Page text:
Every weekday JewishWorldReview.com publishes what many in the media and Washington consider "must-reading". Sign up for the daily JWR update. It's free. Just click here.

Comment by clicking here.

Jim Mullen is the author of "It Takes a Village Idiot: Complicating the Simple Life" and "Baby's First Tattoo."


The mysteries of Jersey
‘You are a toilet, where am I?’
Don't we all cheat at the game of life?
What happens when I forget where Google is?
Don't let the doorman hit you on the way out
Picasso fiasco
Purple (hair) ‘Daze’
Let me hear your body talk
Working from work
Babies deserve clean restrooms, too
3-year-old bear-killers are a thing of the past
Money-making ideas on the fly
Collecting and hoarding
Chain of fools
Please come pick up your acting awards, ESPN commentators, you've earned them
You've been superpoked by the U.S. gov't
e-Readin', e-Writin' and e-Rithmatic
A pose by any other name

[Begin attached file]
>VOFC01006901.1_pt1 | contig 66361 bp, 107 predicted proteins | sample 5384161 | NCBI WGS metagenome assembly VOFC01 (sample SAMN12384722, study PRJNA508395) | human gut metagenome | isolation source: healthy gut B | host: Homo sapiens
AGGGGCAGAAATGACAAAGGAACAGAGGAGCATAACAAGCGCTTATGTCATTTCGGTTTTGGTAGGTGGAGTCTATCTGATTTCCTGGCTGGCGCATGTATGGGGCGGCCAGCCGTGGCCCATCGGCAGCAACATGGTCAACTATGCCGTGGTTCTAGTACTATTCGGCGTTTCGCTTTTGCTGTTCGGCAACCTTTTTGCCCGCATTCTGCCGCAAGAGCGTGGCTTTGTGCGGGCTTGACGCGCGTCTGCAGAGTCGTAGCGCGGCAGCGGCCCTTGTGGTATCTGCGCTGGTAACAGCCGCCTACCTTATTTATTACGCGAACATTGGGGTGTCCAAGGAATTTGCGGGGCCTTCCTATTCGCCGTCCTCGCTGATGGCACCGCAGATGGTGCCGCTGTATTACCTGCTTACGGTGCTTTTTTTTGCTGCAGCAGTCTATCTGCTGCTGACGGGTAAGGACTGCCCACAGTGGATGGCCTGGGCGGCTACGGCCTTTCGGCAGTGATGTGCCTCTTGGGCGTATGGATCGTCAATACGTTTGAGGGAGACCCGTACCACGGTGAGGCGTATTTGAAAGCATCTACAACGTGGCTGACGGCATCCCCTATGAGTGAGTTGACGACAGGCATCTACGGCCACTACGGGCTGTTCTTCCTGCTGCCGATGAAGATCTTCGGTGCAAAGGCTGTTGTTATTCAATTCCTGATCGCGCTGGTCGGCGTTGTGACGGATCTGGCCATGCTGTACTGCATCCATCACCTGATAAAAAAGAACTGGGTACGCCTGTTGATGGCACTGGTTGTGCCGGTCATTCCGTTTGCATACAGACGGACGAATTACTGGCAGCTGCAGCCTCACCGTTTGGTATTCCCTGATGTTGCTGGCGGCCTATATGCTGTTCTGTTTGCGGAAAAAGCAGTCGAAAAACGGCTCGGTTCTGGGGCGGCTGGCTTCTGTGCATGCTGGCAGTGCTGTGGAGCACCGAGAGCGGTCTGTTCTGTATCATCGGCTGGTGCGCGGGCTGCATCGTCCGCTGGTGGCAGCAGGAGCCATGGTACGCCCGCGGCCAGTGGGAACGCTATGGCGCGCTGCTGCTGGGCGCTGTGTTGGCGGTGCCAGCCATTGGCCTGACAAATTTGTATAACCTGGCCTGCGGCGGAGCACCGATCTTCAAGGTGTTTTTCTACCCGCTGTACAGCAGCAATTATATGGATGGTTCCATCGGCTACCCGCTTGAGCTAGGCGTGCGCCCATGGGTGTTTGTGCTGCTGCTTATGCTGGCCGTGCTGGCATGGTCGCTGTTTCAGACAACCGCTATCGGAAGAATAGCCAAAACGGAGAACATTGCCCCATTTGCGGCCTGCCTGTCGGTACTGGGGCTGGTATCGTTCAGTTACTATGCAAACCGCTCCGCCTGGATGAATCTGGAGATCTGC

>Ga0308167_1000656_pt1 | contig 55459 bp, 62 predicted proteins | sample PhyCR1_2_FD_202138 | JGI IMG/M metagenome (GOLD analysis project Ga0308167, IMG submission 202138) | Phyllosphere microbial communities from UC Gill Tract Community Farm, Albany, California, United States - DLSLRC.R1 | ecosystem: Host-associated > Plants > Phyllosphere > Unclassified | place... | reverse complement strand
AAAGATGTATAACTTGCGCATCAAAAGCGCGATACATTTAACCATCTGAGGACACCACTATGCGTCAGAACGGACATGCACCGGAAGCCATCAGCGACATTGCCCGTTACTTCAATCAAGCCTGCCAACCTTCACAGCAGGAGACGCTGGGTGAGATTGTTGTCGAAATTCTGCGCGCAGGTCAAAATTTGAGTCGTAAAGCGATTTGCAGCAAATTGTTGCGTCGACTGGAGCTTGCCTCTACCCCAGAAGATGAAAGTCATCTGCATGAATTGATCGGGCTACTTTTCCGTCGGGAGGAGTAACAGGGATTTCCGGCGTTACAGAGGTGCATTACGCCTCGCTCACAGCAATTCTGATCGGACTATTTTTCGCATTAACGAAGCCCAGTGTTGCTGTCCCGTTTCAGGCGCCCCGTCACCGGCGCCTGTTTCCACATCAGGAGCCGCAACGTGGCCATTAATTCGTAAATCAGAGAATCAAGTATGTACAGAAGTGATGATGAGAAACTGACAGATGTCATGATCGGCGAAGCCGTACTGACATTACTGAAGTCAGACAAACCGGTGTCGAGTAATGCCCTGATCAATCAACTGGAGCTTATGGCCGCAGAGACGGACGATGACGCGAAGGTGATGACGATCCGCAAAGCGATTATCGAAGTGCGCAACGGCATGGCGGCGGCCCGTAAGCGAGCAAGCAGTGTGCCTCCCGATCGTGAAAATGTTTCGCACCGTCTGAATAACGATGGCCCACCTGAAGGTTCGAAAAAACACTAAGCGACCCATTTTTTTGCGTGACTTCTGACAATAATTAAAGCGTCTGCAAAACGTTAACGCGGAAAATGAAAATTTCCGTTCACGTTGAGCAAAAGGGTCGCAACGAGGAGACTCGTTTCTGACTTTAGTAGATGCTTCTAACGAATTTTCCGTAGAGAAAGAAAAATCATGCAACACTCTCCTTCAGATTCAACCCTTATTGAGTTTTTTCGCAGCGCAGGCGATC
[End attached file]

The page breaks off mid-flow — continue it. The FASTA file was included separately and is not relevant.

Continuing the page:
Warning: Column contains 2010 spoilers
‘He loves only gold, only gold’
Think about direction, wonder why …
Flushing your money down a diamond-studded toilet
More like ‘wack’ Friday
The good, the ad and the ugly
The desert of the real
Let books be large and in charge
I was insulting people way before the Internet
GPS drill sergeant: Left, right, left!
Butterfly in the sky, you make winds go twice as high
Music to my ears it's not
You don't light up my life
Fair or not: Country living is far from ‘Little House’
A parable for the ‘ages’
Top 100 Cable news stories of the century
Green dumb
A developing story
Thinking outside the lunch box
What's good for the goose is good for the scanner
Newspapers will survive, but network TV?
A really big show of generation gaps
When pigs flu
The reports of our decline have been greatly exaggerated
Mergers and admonitions
Invest in gold: little, yellow, different
Stuck in Folsom Penthouse
Collecting karma
Setting loose the creative ‘juice’
It's all in the numbers
You're damaging your brain with practical skills
The real rat pack
The unspeakable luxury of the Park-O-Matic
Gross-ery shopping